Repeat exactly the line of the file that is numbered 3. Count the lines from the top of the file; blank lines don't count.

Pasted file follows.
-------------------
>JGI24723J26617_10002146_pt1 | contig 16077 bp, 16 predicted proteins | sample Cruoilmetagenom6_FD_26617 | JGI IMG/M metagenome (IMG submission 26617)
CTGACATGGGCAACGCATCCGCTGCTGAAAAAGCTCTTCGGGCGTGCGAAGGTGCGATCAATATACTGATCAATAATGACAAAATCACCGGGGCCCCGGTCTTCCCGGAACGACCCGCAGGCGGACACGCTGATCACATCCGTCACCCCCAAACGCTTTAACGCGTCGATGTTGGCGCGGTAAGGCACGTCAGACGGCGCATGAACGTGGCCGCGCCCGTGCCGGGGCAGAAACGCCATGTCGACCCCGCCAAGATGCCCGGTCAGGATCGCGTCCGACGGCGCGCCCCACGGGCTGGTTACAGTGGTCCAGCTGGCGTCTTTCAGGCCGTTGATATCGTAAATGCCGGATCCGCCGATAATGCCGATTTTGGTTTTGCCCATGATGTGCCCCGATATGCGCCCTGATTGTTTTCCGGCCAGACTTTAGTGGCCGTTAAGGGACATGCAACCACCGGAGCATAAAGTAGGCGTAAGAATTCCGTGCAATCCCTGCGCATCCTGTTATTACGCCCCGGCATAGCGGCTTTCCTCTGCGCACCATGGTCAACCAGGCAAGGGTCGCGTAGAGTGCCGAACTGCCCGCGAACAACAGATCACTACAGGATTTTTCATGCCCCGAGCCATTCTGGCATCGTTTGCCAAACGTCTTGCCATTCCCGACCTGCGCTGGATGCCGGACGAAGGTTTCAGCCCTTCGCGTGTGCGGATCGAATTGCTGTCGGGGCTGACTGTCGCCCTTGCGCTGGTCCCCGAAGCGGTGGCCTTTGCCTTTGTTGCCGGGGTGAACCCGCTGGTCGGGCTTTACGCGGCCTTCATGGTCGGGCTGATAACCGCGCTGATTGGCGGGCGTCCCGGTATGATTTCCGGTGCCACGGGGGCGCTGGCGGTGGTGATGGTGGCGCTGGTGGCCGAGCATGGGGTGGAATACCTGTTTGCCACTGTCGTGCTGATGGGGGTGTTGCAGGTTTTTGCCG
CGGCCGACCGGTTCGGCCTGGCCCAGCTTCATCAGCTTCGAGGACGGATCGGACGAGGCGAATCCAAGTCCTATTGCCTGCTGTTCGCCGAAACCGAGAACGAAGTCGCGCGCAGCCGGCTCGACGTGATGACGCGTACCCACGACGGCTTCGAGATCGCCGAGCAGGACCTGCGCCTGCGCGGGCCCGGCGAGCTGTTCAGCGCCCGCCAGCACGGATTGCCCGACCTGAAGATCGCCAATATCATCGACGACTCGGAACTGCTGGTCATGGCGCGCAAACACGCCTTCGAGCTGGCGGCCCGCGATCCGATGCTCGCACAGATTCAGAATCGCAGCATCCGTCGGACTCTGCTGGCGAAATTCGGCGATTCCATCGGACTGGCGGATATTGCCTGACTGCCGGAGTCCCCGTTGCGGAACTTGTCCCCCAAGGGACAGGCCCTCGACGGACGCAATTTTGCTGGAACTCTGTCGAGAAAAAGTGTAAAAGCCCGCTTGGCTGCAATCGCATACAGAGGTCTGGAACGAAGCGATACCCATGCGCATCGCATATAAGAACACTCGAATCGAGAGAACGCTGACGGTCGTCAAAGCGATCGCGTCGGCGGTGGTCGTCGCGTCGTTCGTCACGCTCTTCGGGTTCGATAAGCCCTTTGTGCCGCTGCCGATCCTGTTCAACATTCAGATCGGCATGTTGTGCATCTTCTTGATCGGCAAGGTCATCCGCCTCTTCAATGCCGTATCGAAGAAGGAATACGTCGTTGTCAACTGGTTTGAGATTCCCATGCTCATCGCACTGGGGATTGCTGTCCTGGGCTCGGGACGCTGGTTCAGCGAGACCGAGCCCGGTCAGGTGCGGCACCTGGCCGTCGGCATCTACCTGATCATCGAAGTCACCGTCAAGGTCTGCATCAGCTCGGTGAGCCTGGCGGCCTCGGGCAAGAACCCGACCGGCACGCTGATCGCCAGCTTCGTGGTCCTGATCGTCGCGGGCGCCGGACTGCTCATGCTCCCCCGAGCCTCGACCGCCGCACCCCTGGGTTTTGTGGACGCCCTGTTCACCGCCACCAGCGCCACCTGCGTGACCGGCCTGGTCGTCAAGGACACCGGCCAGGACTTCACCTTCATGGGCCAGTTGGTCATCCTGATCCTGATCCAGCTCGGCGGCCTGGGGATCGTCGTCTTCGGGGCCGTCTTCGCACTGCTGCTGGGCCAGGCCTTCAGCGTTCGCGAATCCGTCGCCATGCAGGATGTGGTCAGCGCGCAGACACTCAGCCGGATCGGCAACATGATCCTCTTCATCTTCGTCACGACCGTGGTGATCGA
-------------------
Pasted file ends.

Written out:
CGGCCGACCGGTTCGGCCTGGCCCAGCTTCATCAGCTTCGAGGACGGATCGGACGAGGCGAATCCAAGTCCTATTGCCTGCTGTTCGCCGAAACCGAGAACGAAGTCGCGCGCAGCCGGCTCGACGTGATGACGCGTACCCACGACGGCTTCGAGATCGCCGAGCAGGACCTGCGCCTGCGCGGGCCCGGCGAGCTGTTCAGCGCCCGCCAGCACGGATTGCCCGACCTGAAGATCGCCAATATCATCGACGACTCGGAACTGCTGGTCATGGCGCGCAAACACGCCTTCGAGCTGGCGGCCCGCGATCCGATGCTCGCACAGATTCAGAATCGCAGCATCCGTCGGACTCTGCTGGCGAAATTCGGCGATTCCATCGGACTGGCGGATATTGCCTGACTGCCGGAGTCCCCGTTGCGGAACTTGTCCCCCAAGGGACAGGCCCTCGACGGACGCAATTTTGCTGGAACTCTGTCGAGAAAAAGTGTAAAAGCCCGCTTGGCTGCAATCGCATACAGAGGTCTGGAACGAAGCGATACCCATGCGCATCGCATATAAGAACACTCGAATCGAGAGAACGCTGACGGTCGTCAAAGCGATCGCGTCGGCGGTGGTCGTCGCGTCGTTCGTCACGCTCTTCGGGTTCGATAAGCCCTTTGTGCCGCTGCCGATCCTGTTCAACATTCAGATCGGCATGTTGTGCATCTTCTTGATCGGCAAGGTCATCCGCCTCTTCAATGCCGTATCGAAGAAGGAATACGTCGTTGTCAACTGGTTTGAGATTCCCATGCTCATCGCACTGGGGATTGCTGTCCTGGGCTCGGGACGCTGGTTCAGCGAGACCGAGCCCGGTCAGGTGCGGCACCTGGCCGTCGGCATCTACCTGATCATCGAAGTCACCGTCAAGGTCTGCATCAGCTCGGTGAGCCTGGCGGCCTCGGGCAAGAACCCGACCGGCACGCTGATCGCCAGCTTCGTGGTCCTGATCGTCGCGGGCGCCGGACTGCTCATGCTCCCCCGAGCCTCGACCGCCGCACCCCTGGGTTTTGTGGACGCCCTGTTCACCGCCACCAGCGCCACCTGCGTGACCGGCCTGGTCGTCAAGGACACCGGCCAGGACTTCACCTTCATGGGCCAGTTGGTCATCCTGATCCTGATCCAGCTCGGCGGCCTGGGGATCGTCGTCTTCGGGGCCGTCTTCGCACTGCTGCTGGGCCAGGCCTTCAGCGTTCGCGAATCCGTCGCCATGCAGGATGTGGTCAGCGCGCAGACACTCAGCCGGATCGGCAACATGATCCTCTTCATCTTCGTCACGACCGTGGTGATCGA